Lead/Presiding Directors and Non-Executive Chair of the Board

During 2011, the prevalence of providing additional compensation for Lead/Presiding Directors and non-Executive Board Chairs increased from approximately 65 percent in 2010 to approximately 70 percent in 2011. In terms of additional compensation for the role, median pay was unchanged at $25,000 in 2011 for Lead/Presiding Directors and decreased for non-Executive Chairs.

CAP Perspective: While not all non-executive Board leaders receive additional pay for the role, prevalence of additional compensation for these roles is expected to continue to increase over time. The differential in pay between Lead/Presiding Directors and non-Executive Chairs is in line with the responsibilities of each position.




The time commitment and potential for reputational and legal risk connected with service as a director has increased over the past few years, yet economic challenges and an uneven recovery have slowed the rate of growth in director compensation. Due to this, we have observed only moderate increases to director pay levels. However, pay practices for directors continue to evolve. We have observed a continuing and significant trend towards simplification, as director compensation becomes viewed more as an “advisory fee” than an “attendance fee.”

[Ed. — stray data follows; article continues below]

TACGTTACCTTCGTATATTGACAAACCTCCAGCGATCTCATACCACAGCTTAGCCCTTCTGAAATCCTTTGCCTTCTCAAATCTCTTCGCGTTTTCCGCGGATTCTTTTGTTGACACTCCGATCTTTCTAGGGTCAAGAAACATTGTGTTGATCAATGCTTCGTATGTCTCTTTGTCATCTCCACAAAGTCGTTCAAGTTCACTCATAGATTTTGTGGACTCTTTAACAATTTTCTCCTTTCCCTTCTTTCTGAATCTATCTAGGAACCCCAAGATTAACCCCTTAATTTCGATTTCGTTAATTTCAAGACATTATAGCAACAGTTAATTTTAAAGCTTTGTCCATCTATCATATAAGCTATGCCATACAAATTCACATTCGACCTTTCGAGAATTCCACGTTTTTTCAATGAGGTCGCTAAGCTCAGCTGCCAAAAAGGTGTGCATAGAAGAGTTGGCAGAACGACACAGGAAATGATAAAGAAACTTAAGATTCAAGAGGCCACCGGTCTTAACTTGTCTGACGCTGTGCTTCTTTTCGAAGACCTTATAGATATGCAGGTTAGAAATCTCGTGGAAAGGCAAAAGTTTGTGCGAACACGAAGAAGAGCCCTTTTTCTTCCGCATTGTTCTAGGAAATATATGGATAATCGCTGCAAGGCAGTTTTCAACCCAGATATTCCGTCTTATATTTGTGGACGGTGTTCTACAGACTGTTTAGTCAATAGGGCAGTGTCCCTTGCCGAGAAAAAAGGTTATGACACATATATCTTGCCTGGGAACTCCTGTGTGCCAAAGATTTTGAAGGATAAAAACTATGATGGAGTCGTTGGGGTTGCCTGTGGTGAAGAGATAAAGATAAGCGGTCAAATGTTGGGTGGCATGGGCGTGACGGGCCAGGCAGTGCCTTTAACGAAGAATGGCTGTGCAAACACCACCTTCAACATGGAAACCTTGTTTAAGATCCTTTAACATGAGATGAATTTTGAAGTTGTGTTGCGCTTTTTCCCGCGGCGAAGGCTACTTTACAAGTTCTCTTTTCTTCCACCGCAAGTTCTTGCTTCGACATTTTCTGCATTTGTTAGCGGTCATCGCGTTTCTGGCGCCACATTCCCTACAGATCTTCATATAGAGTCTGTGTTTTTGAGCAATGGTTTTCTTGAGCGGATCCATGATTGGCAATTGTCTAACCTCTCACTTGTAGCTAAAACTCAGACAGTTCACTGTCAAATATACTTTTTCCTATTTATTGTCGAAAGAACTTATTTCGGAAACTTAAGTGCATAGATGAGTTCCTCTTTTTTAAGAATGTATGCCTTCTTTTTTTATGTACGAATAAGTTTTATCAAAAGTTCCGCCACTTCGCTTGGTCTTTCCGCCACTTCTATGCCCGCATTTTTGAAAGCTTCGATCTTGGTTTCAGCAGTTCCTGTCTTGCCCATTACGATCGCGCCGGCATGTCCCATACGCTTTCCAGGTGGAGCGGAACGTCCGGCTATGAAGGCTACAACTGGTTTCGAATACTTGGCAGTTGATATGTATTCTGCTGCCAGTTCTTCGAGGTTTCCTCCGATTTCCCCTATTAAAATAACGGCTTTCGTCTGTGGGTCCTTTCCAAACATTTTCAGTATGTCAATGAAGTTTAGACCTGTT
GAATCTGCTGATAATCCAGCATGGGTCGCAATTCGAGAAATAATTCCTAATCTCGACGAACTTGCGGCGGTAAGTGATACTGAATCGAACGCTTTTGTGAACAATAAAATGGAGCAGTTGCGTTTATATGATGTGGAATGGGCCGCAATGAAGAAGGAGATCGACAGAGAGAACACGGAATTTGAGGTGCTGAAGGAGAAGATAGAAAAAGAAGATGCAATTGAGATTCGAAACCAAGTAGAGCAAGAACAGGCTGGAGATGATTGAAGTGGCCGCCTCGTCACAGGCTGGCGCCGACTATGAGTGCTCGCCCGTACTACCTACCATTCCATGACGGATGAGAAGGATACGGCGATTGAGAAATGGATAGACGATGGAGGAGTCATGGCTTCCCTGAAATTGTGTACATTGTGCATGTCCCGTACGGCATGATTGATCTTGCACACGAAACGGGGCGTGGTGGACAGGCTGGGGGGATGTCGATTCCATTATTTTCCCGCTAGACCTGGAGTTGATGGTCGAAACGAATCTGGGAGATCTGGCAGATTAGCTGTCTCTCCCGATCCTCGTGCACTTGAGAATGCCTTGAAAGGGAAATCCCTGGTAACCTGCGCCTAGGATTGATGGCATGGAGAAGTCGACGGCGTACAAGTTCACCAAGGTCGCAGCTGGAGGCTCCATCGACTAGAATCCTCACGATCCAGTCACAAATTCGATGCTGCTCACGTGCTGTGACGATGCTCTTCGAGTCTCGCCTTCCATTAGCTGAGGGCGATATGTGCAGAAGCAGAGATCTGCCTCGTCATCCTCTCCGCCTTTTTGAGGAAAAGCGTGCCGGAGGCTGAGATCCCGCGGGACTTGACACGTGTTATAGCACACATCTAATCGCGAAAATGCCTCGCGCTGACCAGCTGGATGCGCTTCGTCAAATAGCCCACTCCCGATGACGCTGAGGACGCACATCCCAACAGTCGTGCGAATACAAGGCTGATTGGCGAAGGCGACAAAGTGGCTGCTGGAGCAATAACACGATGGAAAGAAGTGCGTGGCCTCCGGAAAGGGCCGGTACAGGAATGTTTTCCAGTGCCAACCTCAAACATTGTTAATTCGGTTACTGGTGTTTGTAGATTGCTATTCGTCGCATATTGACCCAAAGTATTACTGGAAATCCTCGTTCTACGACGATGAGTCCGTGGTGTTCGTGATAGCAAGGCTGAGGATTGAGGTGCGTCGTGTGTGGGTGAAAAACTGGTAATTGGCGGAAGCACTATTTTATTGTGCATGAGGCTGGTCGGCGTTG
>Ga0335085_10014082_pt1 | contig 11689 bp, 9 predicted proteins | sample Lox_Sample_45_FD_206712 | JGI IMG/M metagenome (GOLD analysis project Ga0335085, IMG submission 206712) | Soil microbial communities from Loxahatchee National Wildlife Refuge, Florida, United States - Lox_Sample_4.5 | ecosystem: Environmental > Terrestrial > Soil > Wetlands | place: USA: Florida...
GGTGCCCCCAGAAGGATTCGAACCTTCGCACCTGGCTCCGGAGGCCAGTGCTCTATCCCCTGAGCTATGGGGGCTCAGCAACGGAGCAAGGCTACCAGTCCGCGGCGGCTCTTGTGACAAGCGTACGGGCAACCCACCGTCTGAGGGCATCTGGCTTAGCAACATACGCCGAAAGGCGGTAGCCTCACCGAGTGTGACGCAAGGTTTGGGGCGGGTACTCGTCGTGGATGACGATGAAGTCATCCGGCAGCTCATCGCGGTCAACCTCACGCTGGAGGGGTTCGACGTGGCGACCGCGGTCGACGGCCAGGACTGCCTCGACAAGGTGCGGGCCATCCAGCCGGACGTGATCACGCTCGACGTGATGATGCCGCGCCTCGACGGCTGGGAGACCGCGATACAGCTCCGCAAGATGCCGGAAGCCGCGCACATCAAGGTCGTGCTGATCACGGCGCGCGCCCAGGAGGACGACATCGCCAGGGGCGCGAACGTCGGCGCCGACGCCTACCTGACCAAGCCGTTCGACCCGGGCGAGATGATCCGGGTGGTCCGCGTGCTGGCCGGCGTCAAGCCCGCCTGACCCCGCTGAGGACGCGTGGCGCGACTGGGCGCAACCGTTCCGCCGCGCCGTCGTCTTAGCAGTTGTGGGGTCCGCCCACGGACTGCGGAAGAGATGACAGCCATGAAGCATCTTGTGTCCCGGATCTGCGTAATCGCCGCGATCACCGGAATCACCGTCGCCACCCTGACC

It continues to be important to comprehensively evaluate director pay programs on a regular basis or risk falling behind the curve in terms of desired market positioning and best in class program design. When programs are evaluated, the process and practices listed below should be considered.

Best in Class Director Compensation